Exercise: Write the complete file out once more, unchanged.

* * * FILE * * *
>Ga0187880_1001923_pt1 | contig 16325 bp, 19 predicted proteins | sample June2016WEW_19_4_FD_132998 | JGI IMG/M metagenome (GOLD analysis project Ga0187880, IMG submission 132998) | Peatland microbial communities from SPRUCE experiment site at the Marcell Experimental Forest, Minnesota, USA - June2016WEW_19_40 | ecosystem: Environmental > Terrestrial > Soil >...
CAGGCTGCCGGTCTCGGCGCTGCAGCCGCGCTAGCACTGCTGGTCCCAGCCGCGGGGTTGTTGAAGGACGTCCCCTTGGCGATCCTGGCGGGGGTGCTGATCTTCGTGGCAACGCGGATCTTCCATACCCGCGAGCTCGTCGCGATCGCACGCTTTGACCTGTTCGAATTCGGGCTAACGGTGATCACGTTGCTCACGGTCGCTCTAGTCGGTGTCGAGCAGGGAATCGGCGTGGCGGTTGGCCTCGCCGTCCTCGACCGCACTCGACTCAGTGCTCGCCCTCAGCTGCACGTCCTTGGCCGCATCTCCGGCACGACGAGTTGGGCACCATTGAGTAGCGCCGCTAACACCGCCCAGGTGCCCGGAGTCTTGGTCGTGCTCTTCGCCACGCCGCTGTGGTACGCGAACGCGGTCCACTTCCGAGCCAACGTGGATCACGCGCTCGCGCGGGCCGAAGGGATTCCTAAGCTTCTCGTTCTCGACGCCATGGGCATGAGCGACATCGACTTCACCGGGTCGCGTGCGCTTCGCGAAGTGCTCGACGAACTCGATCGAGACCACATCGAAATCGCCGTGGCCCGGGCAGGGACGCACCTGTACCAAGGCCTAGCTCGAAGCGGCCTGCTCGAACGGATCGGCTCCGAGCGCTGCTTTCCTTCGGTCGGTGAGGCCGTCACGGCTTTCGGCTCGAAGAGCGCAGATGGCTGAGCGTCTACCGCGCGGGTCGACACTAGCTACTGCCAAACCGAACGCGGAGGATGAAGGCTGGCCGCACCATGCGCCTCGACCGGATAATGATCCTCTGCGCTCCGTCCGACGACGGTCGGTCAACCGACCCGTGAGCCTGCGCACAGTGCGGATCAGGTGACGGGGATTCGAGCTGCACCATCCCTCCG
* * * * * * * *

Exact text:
>Ga0187880_1001923_pt1 | contig 16325 bp, 19 predicted proteins | sample June2016WEW_19_4_FD_132998 | JGI IMG/M metagenome (GOLD analysis project Ga0187880, IMG submission 132998) | Peatland microbial communities from SPRUCE experiment site at the Marcell Experimental Forest, Minnesota, USA - June2016WEW_19_40 | ecosystem: Environmental > Terrestrial > Soil >...
CAGGCTGCCGGTCTCGGCGCTGCAGCCGCGCTAGCACTGCTGGTCCCAGCCGCGGGGTTGTTGAAGGACGTCCCCTTGGCGATCCTGGCGGGGGTGCTGATCTTCGTGGCAACGCGGATCTTCCATACCCGCGAGCTCGTCGCGATCGCACGCTTTGACCTGTTCGAATTCGGGCTAACGGTGATCACGTTGCTCACGGTCGCTCTAGTCGGTGTCGAGCAGGGAATCGGCGTGGCGGTTGGCCTCGCCGTCCTCGACCGCACTCGACTCAGTGCTCGCCCTCAGCTGCACGTCCTTGGCCGCATCTCCGGCACGACGAGTTGGGCACCATTGAGTAGCGCCGCTAACACCGCCCAGGTGCCCGGAGTCTTGGTCGTGCTCTTCGCCACGCCGCTGTGGTACGCGAACGCGGTCCACTTCCGAGCCAACGTGGATCACGCGCTCGCGCGGGCCGAAGGGATTCCTAAGCTTCTCGTTCTCGACGCCATGGGCATGAGCGACATCGACTTCACCGGGTCGCGTGCGCTTCGCGAAGTGCTCGACGAACTCGATCGAGACCACATCGAAATCGCCGTGGCCCGGGCAGGGACGCACCTGTACCAAGGCCTAGCTCGAAGCGGCCTGCTCGAACGGATCGGCTCCGAGCGCTGCTTTCCTTCGGTCGGTGAGGCCGTCACGGCTTTCGGCTCGAAGAGCGCAGATGGCTGAGCGTCTACCGCGCGGGTCGACACTAGCTACTGCCAAACCGAACGCGGAGGATGAAGGCTGGCCGCACCATGCGCCTCGACCGGATAATGATCCTCTGCGCTCCGTCCGACGACGGTCGGTCAACCGACCCGTGAGCCTGCGCACAGTGCGGATCAGGTGACGGGGATTCGAGCTGCACCATCCCTCCG